01. Global Prehistory, 04. Later Europe & Americas, 10. Global Contemporary, Art & Humanities, United States, Washington, D.C.

AP Art History Hunting in Washington, D.C.

AP Art History Hunting in Washington, D.C.

Washington, D.C., to my surprise, has quite a few pieces from the 250…or pieces very similar I “count” them. However, I would be remiss by saying you should ONLY go to museums with pieces from the 250. There are many amazing & FREE Smithsonian Museums that I highly recommend.

Content Area 1: Global Prehistory


Jade cong

Ok so you can argue I didn’t see “the official” jade cong from the 250 but I am less picky when it comes to prehistoric art. Here is a collection of jade congs from the Freer-Sackler Galleries (in the National Museum of Asian Art). This museum was such an unexpected delight, I am definitely warming up to Asian art now that I teach AP World History.

  • Location: National Museum of Asian Art
  • Cost: FREE
  • Opening Times: daily 10:00am-5:30pm

Content Area 4: Later Europe and the Americas


Woman Holding a Balance, Johannes Vermeer

This painting was part of the show Vermeer and the Masters of Genre Painting: Inspiration and Rivalry at the National Gallery of Art and really THE reason I was in D.C. The whole show was fantastic (Vermeer is my favorite artist) but it was especially rewarding to see Woman Holding a Balance because it was not on display when I was in D.C. this past summer.

Migration Series, Jacob Lawrence

Panel no. 49 was not on display the day we went but a few other notable pieces were there. The Phillips Collection owns the whole series and it seems that they rotate out the various panels randomly. It  was very powerful to see them in person especially in a room full of other African-American art, like Kara Walker. The juxtaposition created a nice dialogue of African-American struggles throughout the past century.

  • Location: Phillips Collection
  • Cost: $20
  • Opening Times: Tues-Sun 10:00 am – 5:00 pm; Mon closed


George Washington, Jean-Antoine Houdon (Bronze version)

The original from the 250 is actually in the Virginia State Capitol in Richmond (which I accidentally missed while on a family trip…); however we stumbled upon a bronze copy of the exact statue while roaming around Embassy Row near Dupont Circle. It took us a couple of seconds going “No, that can’t be it?” “Wait, that’s it.” “Let’s cross the street to get a better look.” And then ending in giddy laughter. And even more serendipitous, the statue was outside the Society of the Cincinnati, which was founded in 1783 by 6,000 officers of the Continental Army and their French counterparts. I learned all about this society from a random man on the sidewalk that was a hereditary member and attending a party that evening inside!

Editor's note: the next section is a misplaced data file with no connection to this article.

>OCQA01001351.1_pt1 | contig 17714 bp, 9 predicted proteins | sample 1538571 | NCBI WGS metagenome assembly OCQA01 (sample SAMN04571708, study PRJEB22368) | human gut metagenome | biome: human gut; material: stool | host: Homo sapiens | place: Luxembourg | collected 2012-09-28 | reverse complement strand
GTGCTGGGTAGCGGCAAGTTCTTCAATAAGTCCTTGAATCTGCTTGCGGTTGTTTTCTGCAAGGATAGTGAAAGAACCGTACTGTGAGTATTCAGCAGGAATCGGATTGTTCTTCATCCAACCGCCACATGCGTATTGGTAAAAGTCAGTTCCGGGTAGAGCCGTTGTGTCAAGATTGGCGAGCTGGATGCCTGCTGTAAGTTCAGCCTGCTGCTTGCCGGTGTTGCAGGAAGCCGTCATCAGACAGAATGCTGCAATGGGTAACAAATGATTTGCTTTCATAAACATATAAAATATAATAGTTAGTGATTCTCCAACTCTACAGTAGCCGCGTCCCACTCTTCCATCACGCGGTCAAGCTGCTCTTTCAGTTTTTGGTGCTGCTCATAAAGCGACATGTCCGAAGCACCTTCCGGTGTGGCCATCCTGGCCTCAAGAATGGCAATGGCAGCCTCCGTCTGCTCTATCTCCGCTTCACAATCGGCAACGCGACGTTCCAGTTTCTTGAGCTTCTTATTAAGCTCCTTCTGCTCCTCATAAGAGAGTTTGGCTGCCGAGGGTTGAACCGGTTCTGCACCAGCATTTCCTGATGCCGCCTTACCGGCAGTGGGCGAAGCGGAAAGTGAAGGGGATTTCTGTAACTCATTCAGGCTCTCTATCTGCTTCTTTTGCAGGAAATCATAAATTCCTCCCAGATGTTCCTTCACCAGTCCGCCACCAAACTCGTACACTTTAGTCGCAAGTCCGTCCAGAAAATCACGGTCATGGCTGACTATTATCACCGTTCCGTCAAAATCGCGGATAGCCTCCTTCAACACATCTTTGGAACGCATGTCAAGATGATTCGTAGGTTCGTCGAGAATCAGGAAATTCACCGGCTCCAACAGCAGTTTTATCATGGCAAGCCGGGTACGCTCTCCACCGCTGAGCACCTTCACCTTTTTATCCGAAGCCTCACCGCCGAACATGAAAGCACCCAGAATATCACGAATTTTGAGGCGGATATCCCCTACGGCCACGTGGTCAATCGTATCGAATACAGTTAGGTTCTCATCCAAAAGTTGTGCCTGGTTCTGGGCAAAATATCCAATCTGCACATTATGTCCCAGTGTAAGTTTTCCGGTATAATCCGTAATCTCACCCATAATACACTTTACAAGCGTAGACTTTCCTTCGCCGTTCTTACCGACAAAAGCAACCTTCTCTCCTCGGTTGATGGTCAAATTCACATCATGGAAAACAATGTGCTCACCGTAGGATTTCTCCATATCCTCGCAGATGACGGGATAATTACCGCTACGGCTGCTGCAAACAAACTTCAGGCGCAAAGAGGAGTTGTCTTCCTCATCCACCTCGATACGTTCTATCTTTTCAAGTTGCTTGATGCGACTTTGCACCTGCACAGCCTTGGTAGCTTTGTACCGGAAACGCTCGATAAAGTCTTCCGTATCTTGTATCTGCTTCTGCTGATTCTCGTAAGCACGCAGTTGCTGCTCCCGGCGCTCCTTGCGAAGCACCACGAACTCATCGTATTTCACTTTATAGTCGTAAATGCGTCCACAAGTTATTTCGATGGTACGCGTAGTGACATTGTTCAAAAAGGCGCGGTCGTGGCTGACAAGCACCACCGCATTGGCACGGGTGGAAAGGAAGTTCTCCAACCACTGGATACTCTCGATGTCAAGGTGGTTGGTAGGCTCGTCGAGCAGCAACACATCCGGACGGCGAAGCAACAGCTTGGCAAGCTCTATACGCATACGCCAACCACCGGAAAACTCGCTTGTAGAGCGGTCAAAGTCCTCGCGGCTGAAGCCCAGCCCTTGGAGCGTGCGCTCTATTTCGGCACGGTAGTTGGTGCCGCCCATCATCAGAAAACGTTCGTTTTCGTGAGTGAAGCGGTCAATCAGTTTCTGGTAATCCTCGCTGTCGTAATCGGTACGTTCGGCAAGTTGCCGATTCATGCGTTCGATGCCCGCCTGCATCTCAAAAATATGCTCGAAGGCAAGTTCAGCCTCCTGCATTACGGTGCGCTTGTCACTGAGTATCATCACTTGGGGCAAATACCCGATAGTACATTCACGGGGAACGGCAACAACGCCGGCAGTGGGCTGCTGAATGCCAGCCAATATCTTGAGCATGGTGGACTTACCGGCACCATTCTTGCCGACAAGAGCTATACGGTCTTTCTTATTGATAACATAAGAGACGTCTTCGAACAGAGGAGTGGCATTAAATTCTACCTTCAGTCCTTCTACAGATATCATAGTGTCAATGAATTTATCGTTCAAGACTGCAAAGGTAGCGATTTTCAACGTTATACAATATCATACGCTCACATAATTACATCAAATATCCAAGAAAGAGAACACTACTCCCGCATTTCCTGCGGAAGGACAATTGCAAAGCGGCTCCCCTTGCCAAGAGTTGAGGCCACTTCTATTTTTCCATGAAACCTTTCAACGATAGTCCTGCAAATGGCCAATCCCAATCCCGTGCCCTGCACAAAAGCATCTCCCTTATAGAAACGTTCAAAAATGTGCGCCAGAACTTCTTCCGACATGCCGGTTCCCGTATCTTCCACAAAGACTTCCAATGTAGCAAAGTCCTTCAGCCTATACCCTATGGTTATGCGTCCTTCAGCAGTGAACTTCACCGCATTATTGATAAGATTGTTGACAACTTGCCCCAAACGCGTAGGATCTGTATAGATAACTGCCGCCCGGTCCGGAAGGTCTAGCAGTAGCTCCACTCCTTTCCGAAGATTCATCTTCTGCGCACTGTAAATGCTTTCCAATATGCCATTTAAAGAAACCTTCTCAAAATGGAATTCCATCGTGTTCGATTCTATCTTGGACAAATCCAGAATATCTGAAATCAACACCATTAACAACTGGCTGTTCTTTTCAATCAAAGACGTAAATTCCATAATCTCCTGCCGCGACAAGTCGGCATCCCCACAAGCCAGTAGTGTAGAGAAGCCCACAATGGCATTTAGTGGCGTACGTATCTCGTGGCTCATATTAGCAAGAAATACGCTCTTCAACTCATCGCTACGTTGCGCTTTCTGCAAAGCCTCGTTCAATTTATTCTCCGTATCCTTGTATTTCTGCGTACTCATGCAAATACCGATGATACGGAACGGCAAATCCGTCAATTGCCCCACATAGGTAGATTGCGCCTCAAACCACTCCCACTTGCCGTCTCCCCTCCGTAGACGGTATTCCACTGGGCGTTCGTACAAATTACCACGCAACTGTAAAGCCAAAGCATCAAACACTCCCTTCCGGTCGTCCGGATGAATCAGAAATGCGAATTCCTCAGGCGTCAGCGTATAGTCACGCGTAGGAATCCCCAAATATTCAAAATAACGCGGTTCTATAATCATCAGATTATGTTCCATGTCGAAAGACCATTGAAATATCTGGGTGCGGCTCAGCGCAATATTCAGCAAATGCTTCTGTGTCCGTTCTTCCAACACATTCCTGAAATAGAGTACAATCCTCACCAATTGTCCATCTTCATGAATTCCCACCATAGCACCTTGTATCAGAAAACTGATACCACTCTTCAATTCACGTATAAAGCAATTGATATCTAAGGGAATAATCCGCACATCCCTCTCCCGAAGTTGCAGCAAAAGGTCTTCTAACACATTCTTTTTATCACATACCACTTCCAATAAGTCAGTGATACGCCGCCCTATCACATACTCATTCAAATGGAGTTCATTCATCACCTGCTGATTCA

Content Area 8: South, East, and Southeast Asia

(Artist) Bichitr

Jahangir Preferring a Sufi Shaikh to Kings, Bitchr

This is the same museum that has the Jade congs I saw, however this folio was not on display when I went (a common occurrence with paper artworks). There were other Mughal folios on display that day when still show the gorgeous and intricate manuscript painting on the piece from the 250.

  • Location: National Museum of Asian Art
  • Cost: FREE
  • Opening Times: daily 10:00am-5:30pm

Content Area 10: Global Contemporary


 Vietnam Memorial, Maya Lin

This piece is kinda hard to miss, especially if you are doing the National Mall “monuments” round. It was especially touching while we were there because there were families placing flags for their dearly departed and there were some information papers left around with short biographies of the fallen left by loved ones. I read one of the papers that talked about the high school this soldier went to, the names of his parents, and wife. It makes these names come to life when you can learn about their background.

  • Location: National Mall
  • Cost: FREE
  • Opening Times: always open because it’s outside

Electronic Superhighway, Nam June Paik

I accidentally went to the Smithsonian National Museum of American History, it’s not there; instead it’s at the Smithsonian American Art Museum. The piece is overwhelming in person, both visually and auditory. Silly me I never though about the chaotic sound one would experience in front it it. The piece also includes Alaska and Hawaii off to the side (sadly those pieces are not included in image in the 250).


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